This too is misleading because it suggests that the hourly rate is comparable to the individuals' salaries except for a "cut". In reality, this "cut" is likely 50 percent or more. 60-70% would not be unusual.

This is typical of newspaper coverage of "scandalous" IT contractor pay. The project may indeed be a disaster, but those consultants are not making nearly the money that the article suggests.

In consulting it's typical to get paid a quarter of your billing rate, as a rule of thumb. I've seen places where it's a tenth tho'.

As you ascend the ranks of consulting and get to the top 3 shops (McK, BCG, Bain) it drops down to 1/20th to 1/30th. That is once you take into account the disparity between number of hours billed and the number actually spent doing the work.

I don't know the figure now but ten years ago you were expected to bring in at least ten million in business annually to be considered for partner at Andersen Consulting.

And how is this justified, does the companies brand and support structure really outpace the value that consultant is creating by a factor of 20 or 30?

I'm not sure what he means here - the higher up you get, the better the ratio. For partners it gets inverted - they are making more than their billing rates because they're getting a cut of everyone below them's billing too.

When you buy consulting, you're buying a commodity. The premium is meant to insure you against natural variation, key people quitting, and so forth. Joe Accenture is meant to be interchangeable with any other Accenture consultant. A lot of the overhead is the extremely rigid, prescriptive methodologies that are supposed to make this possible. For multi-year projects, enough budget-holders believe that this is worthwhile for the entire Big Consulting industry to exist.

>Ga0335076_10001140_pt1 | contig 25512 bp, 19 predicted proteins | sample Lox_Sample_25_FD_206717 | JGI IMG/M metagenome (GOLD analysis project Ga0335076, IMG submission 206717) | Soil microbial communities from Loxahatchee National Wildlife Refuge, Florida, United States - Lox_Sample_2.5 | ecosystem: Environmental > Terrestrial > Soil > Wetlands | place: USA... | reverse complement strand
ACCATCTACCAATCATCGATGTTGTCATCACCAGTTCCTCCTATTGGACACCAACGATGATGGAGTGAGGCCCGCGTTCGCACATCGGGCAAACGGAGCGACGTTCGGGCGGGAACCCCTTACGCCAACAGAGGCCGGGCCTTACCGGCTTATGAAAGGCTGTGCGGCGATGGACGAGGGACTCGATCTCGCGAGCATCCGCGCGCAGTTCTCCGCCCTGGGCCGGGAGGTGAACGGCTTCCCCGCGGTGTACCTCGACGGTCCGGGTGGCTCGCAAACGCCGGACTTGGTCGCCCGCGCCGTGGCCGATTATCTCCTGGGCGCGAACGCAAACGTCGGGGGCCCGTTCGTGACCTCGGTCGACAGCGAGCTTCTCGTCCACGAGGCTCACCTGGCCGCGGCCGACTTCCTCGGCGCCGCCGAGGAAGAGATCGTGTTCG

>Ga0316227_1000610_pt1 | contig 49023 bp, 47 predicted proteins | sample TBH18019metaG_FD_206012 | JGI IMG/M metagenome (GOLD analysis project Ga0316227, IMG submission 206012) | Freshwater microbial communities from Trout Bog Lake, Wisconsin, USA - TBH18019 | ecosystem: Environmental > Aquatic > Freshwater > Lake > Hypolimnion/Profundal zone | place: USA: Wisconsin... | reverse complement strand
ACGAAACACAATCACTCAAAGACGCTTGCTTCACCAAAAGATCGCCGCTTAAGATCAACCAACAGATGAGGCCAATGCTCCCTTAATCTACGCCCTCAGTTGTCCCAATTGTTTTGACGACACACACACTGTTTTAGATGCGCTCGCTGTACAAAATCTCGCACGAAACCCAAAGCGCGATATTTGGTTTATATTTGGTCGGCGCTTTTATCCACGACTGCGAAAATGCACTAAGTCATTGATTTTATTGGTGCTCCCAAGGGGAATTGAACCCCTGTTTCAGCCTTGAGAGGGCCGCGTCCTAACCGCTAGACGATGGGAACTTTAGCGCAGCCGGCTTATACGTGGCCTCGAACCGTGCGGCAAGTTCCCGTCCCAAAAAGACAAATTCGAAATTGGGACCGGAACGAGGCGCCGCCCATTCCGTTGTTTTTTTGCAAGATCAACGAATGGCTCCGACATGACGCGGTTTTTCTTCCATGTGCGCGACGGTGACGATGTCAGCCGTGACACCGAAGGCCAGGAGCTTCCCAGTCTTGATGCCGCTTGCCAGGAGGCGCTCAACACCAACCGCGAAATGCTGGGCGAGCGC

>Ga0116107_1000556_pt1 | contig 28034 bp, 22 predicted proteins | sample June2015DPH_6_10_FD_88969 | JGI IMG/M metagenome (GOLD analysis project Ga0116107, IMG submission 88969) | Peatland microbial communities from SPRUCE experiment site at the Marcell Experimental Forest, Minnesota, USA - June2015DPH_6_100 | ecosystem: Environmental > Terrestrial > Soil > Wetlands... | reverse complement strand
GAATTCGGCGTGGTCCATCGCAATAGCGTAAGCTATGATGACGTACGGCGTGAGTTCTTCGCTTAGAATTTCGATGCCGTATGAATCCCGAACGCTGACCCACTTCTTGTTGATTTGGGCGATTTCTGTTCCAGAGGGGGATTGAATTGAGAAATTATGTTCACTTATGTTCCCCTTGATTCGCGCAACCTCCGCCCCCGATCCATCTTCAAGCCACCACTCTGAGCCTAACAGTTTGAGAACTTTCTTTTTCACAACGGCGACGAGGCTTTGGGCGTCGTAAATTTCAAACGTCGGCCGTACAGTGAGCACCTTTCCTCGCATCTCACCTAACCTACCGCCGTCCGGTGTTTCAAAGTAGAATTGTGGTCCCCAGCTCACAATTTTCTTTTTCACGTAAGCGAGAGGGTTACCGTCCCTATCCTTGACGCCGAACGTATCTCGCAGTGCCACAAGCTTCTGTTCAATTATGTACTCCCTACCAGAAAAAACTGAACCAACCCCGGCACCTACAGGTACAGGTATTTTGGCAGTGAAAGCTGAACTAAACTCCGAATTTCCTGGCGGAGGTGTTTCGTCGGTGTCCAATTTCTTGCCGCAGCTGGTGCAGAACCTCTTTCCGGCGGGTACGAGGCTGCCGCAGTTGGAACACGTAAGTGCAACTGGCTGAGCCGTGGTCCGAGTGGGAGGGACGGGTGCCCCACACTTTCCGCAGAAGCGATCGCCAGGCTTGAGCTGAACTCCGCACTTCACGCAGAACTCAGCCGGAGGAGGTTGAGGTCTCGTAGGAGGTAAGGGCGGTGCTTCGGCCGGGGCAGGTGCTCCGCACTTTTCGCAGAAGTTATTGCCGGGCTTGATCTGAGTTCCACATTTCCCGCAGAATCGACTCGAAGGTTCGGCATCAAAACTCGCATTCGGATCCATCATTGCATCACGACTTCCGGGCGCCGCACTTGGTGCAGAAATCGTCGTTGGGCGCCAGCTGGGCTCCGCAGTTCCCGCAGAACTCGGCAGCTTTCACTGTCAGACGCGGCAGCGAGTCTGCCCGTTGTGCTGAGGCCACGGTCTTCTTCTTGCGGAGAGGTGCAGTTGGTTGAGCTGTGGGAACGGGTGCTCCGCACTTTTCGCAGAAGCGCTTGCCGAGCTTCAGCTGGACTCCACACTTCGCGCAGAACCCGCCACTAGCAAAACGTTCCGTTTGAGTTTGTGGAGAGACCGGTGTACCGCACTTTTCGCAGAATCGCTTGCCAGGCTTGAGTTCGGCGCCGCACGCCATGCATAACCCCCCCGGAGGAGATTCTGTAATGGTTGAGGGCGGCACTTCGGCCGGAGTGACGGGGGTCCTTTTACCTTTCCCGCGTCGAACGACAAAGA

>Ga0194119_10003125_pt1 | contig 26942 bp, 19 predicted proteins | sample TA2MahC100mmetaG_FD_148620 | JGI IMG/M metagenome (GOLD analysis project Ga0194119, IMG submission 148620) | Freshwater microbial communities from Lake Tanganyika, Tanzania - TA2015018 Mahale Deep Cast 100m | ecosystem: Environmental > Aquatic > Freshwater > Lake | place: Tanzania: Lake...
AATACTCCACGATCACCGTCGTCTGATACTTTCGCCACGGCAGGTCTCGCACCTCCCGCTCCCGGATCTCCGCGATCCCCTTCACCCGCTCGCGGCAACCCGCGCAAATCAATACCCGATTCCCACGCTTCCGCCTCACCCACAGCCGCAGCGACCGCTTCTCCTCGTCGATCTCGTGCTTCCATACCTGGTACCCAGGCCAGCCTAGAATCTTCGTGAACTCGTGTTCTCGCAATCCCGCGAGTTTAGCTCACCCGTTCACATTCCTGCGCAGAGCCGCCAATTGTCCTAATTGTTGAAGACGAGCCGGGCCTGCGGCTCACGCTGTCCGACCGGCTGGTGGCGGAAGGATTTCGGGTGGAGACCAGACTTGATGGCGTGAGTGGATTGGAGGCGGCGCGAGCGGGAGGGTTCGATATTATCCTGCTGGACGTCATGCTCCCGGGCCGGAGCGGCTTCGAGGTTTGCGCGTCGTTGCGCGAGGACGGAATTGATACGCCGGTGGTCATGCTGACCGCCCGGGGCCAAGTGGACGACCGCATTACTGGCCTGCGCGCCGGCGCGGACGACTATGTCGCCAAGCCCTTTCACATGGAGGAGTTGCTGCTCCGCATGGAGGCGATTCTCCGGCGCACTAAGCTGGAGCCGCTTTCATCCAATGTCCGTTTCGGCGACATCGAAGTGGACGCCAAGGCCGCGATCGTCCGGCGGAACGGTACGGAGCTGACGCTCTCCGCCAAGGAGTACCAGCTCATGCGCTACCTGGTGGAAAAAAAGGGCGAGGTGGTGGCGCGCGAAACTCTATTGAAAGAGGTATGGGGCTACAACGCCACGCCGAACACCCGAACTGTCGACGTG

That type of strategy consulting is completely different from IT consulting. You don't "ascend" from doing IT work at Accenture or IBM into doing management consulting at MBB.

Most of these consultants themselves are not making all of that money. They work for companies like Accenture which bill their time out at several hundred dollars per hour, but then pay the consultants much less.

For example, the 400k/year figure quoted only amounts to about a $200/hr bill rate. That's far from the worst I've ever heard on a project like this.

When I consulted via a firm, they regularly billed clients $200-$300/hr for the work of developers and operations folks who were getting paid ~$20-25/hr.

Granted, this was in fly-over country, but the gap between billable-hour and developer-hour is quite often massive.

The upside of this is that their customers are used to paying those rates. If you are self-employed or work for a small consultancy you can undercut them and still make a bag of money.

can you? My experience has been that large corporations, never mind the government, are perfectly happy to pay 2x or 3x the rates in order to deal with someone large.

This in a nutshell is why the new U.S. health care bill is really a stimulus package for the IT and healthcare industries.

Integration of systems can be a nightmare.

As the UK can attest, large systems fail from sheer complexity, if the politics, internal resistance, and silo mentality don't screw you.

One of the reasons SAP succeeded was that in order to implement the software you had to rearrange how your company worked - not the other way around, modify the software to fit your unique business processes. Yes, SAP consultants make a lot modifying the software but those modifications are constrained.

Enterprise software is lucrative but you give up the freedom to do what you ever want. Design by committee.


Are you seriously suggesting that "complexity" was the root problem here? Rather than say cronyism, incompetence and greed?

edit: amused to see another comment on a different thread that uses the phrases "cronyism and incompetence". Did I subconsciously read that and copy it, or is it just the most apt description?